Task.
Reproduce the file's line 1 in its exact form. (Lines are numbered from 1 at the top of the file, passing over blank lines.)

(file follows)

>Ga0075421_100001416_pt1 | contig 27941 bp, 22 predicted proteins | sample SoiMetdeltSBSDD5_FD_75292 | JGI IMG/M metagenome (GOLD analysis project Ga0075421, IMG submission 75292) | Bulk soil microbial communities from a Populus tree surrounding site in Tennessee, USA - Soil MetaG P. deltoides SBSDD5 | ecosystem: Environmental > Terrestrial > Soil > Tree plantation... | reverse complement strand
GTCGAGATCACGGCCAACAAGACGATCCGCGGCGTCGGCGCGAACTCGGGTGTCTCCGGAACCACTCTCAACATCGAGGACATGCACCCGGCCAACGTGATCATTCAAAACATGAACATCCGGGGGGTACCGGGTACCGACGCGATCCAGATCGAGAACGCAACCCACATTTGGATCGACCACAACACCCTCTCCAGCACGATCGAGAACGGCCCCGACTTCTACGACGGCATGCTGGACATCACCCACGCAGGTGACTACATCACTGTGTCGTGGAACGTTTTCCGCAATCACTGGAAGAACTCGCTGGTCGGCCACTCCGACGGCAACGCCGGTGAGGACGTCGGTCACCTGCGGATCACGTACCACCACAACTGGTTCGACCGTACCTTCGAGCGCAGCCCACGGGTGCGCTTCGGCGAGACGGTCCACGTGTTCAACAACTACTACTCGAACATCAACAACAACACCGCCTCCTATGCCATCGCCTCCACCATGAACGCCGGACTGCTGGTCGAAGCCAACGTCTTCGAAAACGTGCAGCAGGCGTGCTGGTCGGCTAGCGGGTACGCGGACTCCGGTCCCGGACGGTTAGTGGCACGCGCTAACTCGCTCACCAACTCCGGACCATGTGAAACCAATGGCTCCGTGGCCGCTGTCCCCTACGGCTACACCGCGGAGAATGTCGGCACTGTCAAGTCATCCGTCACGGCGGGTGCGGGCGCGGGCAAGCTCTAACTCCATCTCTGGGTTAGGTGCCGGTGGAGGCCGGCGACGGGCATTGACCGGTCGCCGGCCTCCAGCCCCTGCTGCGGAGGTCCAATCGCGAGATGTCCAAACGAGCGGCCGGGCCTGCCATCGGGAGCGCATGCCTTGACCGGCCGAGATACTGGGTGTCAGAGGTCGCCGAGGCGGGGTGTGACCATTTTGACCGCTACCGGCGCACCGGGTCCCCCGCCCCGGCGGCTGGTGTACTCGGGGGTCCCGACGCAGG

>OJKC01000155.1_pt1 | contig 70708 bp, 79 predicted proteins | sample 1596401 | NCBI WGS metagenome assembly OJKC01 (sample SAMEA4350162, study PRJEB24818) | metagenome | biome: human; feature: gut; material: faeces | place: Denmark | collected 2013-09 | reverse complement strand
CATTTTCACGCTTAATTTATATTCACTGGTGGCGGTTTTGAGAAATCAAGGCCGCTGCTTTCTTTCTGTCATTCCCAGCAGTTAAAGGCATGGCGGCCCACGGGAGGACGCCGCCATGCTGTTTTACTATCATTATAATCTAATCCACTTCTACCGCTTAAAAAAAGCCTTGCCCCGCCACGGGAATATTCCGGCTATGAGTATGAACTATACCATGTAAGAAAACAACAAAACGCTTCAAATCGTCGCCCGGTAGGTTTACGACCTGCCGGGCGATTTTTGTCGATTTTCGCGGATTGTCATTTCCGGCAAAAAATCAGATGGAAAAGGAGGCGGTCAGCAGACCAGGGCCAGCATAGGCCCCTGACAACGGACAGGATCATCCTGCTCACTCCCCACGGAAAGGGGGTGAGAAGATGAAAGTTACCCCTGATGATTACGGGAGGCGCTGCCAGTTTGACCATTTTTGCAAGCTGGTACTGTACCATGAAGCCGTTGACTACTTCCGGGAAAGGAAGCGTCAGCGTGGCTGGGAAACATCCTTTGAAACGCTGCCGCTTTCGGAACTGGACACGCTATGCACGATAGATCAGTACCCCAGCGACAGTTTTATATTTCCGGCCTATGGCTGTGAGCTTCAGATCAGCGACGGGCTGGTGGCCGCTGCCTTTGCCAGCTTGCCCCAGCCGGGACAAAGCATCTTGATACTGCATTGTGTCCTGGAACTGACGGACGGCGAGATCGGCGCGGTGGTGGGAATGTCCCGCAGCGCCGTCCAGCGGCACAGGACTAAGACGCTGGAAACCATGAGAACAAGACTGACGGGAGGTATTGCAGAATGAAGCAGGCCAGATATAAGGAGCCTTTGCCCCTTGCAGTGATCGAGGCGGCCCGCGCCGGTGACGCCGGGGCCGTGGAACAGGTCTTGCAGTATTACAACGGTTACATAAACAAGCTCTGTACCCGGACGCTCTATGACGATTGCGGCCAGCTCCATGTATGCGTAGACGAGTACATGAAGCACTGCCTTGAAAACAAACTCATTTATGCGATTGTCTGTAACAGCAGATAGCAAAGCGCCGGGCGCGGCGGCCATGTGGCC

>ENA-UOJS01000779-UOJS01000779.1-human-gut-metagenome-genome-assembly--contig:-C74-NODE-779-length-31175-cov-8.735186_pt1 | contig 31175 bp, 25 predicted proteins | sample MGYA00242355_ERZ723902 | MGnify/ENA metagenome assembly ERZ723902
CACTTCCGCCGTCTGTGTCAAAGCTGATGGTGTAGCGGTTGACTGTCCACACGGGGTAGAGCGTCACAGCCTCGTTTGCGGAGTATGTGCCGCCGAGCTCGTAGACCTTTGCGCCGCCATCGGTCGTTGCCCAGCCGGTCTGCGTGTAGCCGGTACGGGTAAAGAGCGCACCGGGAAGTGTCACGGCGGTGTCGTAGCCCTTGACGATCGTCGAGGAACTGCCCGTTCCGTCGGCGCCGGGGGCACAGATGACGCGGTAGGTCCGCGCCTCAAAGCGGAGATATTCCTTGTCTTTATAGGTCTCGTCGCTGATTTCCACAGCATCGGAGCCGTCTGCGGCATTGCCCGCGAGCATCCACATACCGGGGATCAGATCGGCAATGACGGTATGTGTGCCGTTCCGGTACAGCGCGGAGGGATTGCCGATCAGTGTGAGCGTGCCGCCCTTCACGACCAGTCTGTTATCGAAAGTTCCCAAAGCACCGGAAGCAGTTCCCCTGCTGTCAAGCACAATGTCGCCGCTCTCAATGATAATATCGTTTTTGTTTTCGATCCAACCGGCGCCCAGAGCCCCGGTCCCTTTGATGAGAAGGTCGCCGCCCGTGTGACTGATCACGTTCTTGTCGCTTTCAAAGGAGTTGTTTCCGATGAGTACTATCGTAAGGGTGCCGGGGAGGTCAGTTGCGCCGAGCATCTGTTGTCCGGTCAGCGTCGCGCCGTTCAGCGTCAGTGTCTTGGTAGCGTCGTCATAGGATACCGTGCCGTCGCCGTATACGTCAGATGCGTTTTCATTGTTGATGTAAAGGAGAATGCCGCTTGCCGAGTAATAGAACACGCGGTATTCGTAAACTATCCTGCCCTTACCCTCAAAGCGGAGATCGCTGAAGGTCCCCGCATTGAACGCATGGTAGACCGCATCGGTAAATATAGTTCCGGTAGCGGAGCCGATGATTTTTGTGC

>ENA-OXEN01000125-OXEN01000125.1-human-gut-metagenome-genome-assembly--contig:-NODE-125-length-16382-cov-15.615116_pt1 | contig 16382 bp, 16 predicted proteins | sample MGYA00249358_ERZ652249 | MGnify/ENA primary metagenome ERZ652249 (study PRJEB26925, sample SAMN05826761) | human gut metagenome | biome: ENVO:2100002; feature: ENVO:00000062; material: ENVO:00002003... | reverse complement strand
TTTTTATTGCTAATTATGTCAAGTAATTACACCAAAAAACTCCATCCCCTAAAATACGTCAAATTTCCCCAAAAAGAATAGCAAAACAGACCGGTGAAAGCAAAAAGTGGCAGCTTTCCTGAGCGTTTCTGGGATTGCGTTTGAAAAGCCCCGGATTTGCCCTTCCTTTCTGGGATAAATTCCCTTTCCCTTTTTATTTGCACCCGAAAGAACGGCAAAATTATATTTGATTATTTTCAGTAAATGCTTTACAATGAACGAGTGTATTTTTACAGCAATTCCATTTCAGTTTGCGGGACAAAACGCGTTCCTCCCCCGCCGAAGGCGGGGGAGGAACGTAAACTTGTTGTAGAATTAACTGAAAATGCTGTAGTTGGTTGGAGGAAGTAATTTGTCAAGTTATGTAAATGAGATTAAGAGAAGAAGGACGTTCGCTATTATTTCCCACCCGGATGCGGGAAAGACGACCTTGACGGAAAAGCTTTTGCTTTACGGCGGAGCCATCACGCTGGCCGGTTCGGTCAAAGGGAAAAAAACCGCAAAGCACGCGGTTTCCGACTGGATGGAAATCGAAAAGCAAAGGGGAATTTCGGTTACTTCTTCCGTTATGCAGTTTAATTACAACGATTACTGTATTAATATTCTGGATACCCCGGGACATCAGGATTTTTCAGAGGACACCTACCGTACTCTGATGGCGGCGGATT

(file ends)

>Ga0075421_100001416_pt1 | contig 27941 bp, 22 predicted proteins | sample SoiMetdeltSBSDD5_FD_75292 | JGI IMG/M metagenome (GOLD analysis project Ga0075421, IMG submission 75292) | Bulk soil microbial communities from a Populus tree surrounding site in Tennessee, USA - Soil MetaG P. deltoides SBSDD5 | ecosystem: Environmental > Terrestrial > Soil > Tree plantation... | reverse complement strand